penguin, lives in Australia. Temperature is not the only thing that affects body size; animals have got to do lots of other things besides keep warm. There’s no point being huge if you want to fly, or swing from one tree branch to another, or escape from your predators down a burrow. Meiri and Dayan found that Bergmann’s rule holds less well for migratory birds than sedentary species, perhaps because these species avoid cold climes by traveling. And, they found, rodents are more likely to buck the rule than other mammals such as bats, perhaps because rodents are more likely to live in insulated burrows.

This untidiness makes it easy for researchers to disagree about patterns in nature such as that spotted by Carl Bergmann. The gap between the trend and the variation becomes disputed territory between the lumpers who see patterns and the splitters who see diversity. In 1956 the great German evolutionary biologist Ernst Mayr said that patterns such as Bergmann’s rule should be taken as valid if they applied to more than half of all species. This rather unambitious yardstick brings to mind the scientists’ joke on the differing standards of proof demanded by different disciplines. An astronomer, a physicist, and a mathematician are taking a train ride through the Scottish highlands. From the train window the astronomer—being of an observational bent but also prone to sweeping generalizations—spots a black cow standing in a field. “Look,” he points out, “cows in Scotland are black.” The physicist corrects the astronomer: “You can’t assume that,” she argues. “All we can really say is that particular cow is black.” The mathematician, believing only what can be proved beyond any doubt, rolls his eyes: “Really,” he sighs. “All we know is that one side of that cow is black.” If this party of caricatures had included an ecologist, he would probably have asserted that every field in Europe contained a solitary black cow. This isn’t to say that the patterns in nature aren’t real or that the explanations for them are unscientific, just that we can’t expect things to be too neat.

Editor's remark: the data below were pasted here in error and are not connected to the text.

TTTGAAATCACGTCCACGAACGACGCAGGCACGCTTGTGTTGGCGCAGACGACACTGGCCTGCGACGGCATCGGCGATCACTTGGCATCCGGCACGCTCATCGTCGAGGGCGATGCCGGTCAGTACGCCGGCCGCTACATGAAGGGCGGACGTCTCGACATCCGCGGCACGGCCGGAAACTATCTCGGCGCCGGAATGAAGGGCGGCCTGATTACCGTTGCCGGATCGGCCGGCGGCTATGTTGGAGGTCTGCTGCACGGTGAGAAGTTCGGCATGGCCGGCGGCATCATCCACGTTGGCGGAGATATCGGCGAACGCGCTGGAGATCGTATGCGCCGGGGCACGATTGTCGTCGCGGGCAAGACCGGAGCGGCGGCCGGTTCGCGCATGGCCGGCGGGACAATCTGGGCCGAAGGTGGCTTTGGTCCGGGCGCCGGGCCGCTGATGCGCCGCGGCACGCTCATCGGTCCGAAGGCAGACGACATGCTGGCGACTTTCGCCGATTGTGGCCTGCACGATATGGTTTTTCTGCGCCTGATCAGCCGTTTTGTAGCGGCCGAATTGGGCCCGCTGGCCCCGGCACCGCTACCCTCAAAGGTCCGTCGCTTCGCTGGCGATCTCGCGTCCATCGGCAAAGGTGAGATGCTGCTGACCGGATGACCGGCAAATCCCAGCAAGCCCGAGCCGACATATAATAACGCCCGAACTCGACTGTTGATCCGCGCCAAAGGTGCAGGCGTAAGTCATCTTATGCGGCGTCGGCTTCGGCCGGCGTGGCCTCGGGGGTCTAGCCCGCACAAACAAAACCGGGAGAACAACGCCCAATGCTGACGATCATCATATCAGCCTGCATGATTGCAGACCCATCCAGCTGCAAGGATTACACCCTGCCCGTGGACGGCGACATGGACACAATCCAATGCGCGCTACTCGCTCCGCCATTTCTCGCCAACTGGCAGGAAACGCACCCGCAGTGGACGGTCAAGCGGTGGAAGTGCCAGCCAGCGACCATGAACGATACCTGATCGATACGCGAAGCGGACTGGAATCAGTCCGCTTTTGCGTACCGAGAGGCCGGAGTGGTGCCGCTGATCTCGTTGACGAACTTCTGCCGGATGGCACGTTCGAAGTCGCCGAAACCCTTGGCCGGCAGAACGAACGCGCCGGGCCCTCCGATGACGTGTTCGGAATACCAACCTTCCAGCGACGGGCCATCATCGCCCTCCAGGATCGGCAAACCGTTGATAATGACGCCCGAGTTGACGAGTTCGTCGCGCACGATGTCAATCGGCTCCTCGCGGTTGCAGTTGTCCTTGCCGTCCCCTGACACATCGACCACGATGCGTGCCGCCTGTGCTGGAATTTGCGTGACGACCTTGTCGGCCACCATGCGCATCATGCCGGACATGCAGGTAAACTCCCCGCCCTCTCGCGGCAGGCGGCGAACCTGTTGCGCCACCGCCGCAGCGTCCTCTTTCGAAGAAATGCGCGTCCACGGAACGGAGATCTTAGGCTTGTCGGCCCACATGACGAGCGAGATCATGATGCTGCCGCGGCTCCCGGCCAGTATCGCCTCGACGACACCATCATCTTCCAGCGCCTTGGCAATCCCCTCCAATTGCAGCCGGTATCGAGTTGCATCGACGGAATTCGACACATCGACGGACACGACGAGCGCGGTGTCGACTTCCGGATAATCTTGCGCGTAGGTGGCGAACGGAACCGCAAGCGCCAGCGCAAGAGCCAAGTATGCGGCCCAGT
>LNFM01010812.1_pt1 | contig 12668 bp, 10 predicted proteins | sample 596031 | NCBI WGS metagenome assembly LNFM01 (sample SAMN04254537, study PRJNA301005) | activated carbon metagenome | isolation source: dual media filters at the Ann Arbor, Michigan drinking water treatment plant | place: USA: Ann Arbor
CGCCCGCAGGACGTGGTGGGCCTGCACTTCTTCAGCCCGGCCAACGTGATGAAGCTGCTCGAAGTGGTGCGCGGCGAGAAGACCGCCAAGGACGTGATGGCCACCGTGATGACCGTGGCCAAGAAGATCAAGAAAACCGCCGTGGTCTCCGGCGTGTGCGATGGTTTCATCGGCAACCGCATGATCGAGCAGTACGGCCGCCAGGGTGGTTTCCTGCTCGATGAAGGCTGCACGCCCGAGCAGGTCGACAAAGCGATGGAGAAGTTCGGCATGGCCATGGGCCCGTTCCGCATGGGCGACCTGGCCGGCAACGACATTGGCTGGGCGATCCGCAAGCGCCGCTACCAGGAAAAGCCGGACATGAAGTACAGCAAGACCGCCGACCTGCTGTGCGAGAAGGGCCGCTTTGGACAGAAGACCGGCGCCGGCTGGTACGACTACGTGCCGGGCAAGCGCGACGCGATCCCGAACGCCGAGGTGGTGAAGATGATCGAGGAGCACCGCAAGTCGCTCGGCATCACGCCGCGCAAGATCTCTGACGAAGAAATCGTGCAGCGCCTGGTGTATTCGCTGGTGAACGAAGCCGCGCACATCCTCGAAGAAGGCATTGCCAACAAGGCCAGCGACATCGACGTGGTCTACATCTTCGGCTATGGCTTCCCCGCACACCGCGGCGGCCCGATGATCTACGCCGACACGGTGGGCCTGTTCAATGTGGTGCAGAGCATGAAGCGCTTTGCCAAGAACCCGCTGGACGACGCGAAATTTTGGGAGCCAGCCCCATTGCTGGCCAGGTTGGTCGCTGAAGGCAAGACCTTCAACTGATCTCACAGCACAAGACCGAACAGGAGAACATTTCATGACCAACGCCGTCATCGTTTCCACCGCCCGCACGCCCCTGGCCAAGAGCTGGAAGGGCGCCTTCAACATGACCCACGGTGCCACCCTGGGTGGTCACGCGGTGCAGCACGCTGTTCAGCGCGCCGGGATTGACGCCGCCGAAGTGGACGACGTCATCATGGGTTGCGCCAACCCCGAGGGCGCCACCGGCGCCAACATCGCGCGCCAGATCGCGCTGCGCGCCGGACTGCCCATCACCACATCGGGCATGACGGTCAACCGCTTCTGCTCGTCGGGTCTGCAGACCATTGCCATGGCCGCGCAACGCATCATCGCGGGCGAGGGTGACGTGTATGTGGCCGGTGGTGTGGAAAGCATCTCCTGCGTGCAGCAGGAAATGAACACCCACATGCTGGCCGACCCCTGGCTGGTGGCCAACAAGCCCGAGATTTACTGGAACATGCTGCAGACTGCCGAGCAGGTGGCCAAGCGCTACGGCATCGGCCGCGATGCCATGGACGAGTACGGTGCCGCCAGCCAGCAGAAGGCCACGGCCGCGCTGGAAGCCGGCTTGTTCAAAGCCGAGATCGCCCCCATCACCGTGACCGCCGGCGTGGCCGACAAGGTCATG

The Surface Rule

So an animal doesn’t burn energy twice as fast as one half its size or three times faster than one a third of its size. At what rate does relative

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